Employees Perceived Value of Benefits Declining

May 3, 2011 (PLANSPONSOR.com) – Prudential’s Fifth Annual Study of Employee Benefits: Today & Beyond finds that as employers shift to a more employee-driven benefits model, employees’ satisfaction with and perceived value of benefits have been in decline.

More than two-fifths (43%) of plan participants indicated that the level of employee benefits their company offers decreased this year from last year. Half said they remained about the same.  

Plan participants feel they are receiving fewer benefits from their companies and paying more for the ones that are being offered. In 2007, 32% of plan participants said their company paid all or most of employee benefits, compared to 26% this year. In 2007, 55% said their company offered a wide range of benefits, compared to 38% currently.  

Consequently, plan participants see less value in the benefits being offered by their employers. In 2007, 53% of plan participants thought that their employee benefits were “highly valuable,” compared to 43% this year.  

The study found two-thirds of plan participants say that offering voluntary benefits increases the value of their employers’ overall benefits package, compared to 59% last year. The most common voluntary benefit owned by U.S. workers is life insurance; one in five (21%) say they enrolled in a voluntary/optional life insurance plan through their employer and pay 100% of the cost.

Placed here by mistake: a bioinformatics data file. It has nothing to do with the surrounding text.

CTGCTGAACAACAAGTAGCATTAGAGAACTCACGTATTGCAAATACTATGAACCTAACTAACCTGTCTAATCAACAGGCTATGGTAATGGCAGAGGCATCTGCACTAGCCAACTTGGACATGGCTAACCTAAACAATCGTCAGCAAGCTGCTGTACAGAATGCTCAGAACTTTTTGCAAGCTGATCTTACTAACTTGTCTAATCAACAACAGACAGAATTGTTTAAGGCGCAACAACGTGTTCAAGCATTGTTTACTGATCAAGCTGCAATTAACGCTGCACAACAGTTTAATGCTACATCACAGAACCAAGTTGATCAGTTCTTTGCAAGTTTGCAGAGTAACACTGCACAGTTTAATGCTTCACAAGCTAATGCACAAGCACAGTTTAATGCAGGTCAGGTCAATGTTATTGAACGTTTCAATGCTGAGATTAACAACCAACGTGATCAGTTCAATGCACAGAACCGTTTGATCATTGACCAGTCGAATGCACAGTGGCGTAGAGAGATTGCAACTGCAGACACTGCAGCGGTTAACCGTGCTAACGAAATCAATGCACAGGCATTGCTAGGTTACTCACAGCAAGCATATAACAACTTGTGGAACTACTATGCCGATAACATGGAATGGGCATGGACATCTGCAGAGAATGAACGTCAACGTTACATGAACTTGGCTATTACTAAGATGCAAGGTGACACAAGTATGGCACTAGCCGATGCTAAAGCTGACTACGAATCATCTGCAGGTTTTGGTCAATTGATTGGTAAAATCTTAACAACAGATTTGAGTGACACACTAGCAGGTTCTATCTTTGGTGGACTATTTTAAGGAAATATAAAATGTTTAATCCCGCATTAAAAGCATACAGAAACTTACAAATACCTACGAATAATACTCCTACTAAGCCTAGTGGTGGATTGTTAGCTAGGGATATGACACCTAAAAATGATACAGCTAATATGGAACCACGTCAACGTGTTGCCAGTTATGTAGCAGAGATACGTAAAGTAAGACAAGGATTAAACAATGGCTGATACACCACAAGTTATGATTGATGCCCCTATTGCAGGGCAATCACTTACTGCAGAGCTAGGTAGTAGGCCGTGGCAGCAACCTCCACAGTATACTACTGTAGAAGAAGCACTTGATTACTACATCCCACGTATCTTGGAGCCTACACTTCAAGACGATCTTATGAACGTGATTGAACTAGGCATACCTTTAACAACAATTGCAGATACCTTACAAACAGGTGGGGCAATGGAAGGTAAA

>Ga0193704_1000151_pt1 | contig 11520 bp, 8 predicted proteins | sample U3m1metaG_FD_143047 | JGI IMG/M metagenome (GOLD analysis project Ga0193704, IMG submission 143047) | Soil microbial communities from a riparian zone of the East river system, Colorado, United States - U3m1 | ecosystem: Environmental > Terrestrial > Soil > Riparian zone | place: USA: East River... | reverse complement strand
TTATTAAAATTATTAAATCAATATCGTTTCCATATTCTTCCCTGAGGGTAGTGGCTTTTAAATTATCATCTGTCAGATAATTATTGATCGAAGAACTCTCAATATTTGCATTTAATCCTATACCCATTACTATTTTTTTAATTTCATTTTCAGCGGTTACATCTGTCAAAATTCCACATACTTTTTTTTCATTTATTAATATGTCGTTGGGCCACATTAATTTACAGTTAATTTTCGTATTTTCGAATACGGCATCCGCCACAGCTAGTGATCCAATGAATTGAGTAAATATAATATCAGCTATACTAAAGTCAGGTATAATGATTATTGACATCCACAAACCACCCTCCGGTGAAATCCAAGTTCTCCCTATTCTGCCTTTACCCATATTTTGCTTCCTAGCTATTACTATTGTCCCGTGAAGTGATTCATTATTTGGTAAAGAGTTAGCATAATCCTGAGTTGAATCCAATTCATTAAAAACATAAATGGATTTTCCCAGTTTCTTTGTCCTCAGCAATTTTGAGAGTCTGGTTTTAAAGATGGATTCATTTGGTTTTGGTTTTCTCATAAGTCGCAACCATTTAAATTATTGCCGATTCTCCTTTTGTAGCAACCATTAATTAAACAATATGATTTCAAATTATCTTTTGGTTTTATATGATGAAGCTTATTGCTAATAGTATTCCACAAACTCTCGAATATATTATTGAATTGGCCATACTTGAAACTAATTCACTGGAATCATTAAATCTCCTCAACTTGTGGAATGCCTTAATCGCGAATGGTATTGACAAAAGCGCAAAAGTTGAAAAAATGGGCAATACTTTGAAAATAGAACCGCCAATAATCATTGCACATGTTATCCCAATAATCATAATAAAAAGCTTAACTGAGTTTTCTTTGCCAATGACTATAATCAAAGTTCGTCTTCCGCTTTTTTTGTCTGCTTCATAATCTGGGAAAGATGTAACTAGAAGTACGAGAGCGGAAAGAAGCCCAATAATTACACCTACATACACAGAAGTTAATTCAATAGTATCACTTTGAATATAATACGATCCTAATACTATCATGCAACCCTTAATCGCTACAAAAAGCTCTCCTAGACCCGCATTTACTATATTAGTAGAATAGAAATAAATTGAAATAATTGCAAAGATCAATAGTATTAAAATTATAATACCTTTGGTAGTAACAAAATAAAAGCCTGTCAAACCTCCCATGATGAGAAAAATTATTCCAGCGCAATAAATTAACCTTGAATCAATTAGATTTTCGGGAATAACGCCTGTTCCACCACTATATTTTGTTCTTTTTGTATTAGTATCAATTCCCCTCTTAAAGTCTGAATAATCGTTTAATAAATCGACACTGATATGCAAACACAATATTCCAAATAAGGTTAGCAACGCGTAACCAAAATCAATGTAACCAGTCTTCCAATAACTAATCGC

In the past year, one in five plan participants (20%) added a new voluntary coverage through their employer, while only 8% say they dropped existing coverage. Also, among those with voluntary benefits, 25% increased the level of coverage of an existing voluntary benefit in the past year, and only 8% reported decreasing the level of coverage of an existing voluntary benefit.  

More than one-third of plan participants say they would be interested in additional help and/or advice on critical illness insurance (39%), disability insurance (34%), and long-term care insurance (34%).  

It appears that workers’ priorities have continued to shift toward improving their physical and emotional well-being. More than six in 10 plan participants consider work/life balance, reducing stress, and maintaining a healthy lifestyle as “highly important.”   

Plan participant results are based on surveys conducted among 1,200 U.S. workers, age 22 or older, who are employed full time for a company with at least 50 benefits-eligible employees.